Batwoman: Elegy

Written by Greg Rucka and illustrated by J.H. Williams III

Published by DC Comics


Long before DC rebooted their Universe and it became the new 52, they spent a year producing a weekly comic that was surprisingly good, if somewhat rushed and messy. Out of the midst of this, a new character called Batwoman was launched deep into the heart of Gotham city. On announcing she was to be the first high-profile lesbian superhero, the chances of a train wreck were high. Surprisingly DC showed restraint, waited a couple of years to get the right artistic team together and then pulled off one of the best initial runs in recent history.

Kate Kane is the daughter of a Marine Colonel who was drummed out of Westpoint for a breach of the American Military’s ‘Don’t ask, don’t tell‘ policy. Thankfully that absurdity has passed into history and luckily the character has not. (While on the topic, I cannot pass by the opportunity to shout out my Homeland and the way they choose to lead the Pacific in legalizing gay marriage recently.)

There was plenty of opportunity here to exploit having such a high-profile heroine leap into the conservative world of Batman comics. Luckily Rucka and Williams have created a brilliantly written character with genuine motivations that drive and inspire her. While her sexuality does come into play, it is handled in such an organic, realistic way that it almost seems too good to be in a comic book.

Batwoman grapple splash

Rucka handles everything with a deft touch, the characters feel real, he has Kate and her Dad use army lingo that rings true and through their brusque discipline they show real love and affection for each other. There are never enough, well written, strong, female characters in comics and to have one who can sustain her own monthly series is a welcome change. Batwoman also feels like a real woman inside the suit, not just a Batman clone with boobs and heels. Speaking of heels, her costume here has almost realistic looking combat boots and a great cape and utility pouches.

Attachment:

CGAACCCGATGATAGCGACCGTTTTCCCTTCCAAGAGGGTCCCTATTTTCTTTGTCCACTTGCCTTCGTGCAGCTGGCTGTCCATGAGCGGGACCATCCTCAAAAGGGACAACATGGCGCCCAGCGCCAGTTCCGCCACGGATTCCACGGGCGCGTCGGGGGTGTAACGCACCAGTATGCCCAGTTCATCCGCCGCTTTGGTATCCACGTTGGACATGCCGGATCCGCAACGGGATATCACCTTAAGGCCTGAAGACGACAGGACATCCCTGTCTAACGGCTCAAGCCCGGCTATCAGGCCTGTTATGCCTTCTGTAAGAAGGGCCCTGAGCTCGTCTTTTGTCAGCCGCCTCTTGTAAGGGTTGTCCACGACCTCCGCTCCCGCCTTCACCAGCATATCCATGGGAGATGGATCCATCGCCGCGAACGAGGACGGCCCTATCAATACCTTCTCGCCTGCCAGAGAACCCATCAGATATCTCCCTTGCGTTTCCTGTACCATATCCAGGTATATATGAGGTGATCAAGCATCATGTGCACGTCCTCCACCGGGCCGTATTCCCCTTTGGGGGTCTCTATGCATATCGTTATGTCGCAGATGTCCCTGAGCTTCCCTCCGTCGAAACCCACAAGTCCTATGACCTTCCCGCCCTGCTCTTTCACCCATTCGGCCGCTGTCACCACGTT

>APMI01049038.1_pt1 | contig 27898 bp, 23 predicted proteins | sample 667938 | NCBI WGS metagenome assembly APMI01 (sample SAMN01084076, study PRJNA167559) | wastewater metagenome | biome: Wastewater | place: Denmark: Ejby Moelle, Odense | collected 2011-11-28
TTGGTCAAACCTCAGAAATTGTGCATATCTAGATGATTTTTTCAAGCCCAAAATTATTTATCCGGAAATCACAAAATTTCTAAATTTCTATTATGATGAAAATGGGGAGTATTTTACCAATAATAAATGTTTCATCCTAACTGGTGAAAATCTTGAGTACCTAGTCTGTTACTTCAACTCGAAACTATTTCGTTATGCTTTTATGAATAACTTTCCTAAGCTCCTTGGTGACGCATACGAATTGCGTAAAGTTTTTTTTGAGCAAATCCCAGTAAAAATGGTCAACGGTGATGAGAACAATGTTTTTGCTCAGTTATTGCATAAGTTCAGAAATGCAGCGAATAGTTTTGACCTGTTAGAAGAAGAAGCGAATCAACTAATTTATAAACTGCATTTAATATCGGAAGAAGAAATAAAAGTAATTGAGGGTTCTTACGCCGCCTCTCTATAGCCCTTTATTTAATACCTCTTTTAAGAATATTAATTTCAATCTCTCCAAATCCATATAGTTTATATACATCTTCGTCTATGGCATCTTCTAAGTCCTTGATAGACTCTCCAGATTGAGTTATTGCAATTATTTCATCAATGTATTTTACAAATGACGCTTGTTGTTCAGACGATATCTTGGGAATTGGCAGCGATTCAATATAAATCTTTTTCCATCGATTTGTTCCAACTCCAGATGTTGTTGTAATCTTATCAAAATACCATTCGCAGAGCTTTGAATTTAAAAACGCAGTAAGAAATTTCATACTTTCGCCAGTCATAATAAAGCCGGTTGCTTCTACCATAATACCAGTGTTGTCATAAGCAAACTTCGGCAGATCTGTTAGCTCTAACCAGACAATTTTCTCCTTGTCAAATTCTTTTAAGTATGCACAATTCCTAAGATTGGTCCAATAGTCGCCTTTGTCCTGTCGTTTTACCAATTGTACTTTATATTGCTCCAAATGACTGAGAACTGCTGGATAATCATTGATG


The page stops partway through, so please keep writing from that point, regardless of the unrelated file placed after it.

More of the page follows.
On art duties, J.H. Williams is off the charts, I have raved about him before and expect to continue joyfully shouting his praises for as long as he keeps putting pen to paper. Aside from the beauty of his art, it is the innovation that I appreciate best, the way he uses differing shapes and sizes of panels to tell the story across the page. But also the design of the entire page, there are panels that invite or even require closer, deeper reading than usual. Recently I have been all about clean, focused storytelling but exceptions will be made for artwork that is this good and strives to take sequential story telling to new and better places.

Batwoman Night & Day

When Kate is acting as Batwoman the art is all high gloss and dark contrasts with great dynamic splash pages and interesting panel shapes. But when she is simply herself the colours are lighter, more pastel and the panels and storytelling much simpler. There is yet another stylistic change when we get to the flashback sections and look at her origin. It reminds of Fraction and Brubaker’ Iron Fist book but that was using multiple artists, here it is just one supremely talented dude.

Well one dude who is ably assisted by the mighty Dave Stewart on colours. Once again I wish I knew more about the dark arts of colouring. If only so I could ramble at length about how good this is. Stewart rises above even his own high standards and is crucial to the tone of the book.

Batwoman waltz

Most comics that take me a long time to read are due to wordiness. Not this one, Rucka keeps his word count low and doesn’t crowd out the art with dialogue. It doesn’t stop him from telling an excellent story here either, there are new villains and allies and you get a great sense of where Batwoman stands in Bruce Wayne‘s town, all without the usual Batman team up for the whole book. Batwoman very much carves her own niche.

This is a great origin story that Greg Rucka is writing here, we are immediately dropped into the action, but are given hints throughout and at the end are a series of flashbacks (I assume these ran in the back of the original issues)that fill us in on the years gone by and how Kate came to be Batwoman. There are interesting parallels to Batman’s own story while still being wholly new and fascinating, I loved how Kate’s Dad played the Alfred role, how Kate was inspired by a random encounter with Batman and how she views his signal in the sky not as a warning to criminals but as a call to arms for her.

Kate Kane inspired by the Bat symbol

Should I buy it? I am once again struck by how much I like this comic and how good J.H Williams is on the art duties, I need to be getting the next volumes and I suggest you join me.

Next time: After my looks at DC and Marvel, I am going to keep it a little more independent and spend a month at Image Comics. I will cast an eye back at one of my favourites from recent years the dark, funny and dirty fantasy of Orc Stain by James Stokoe.

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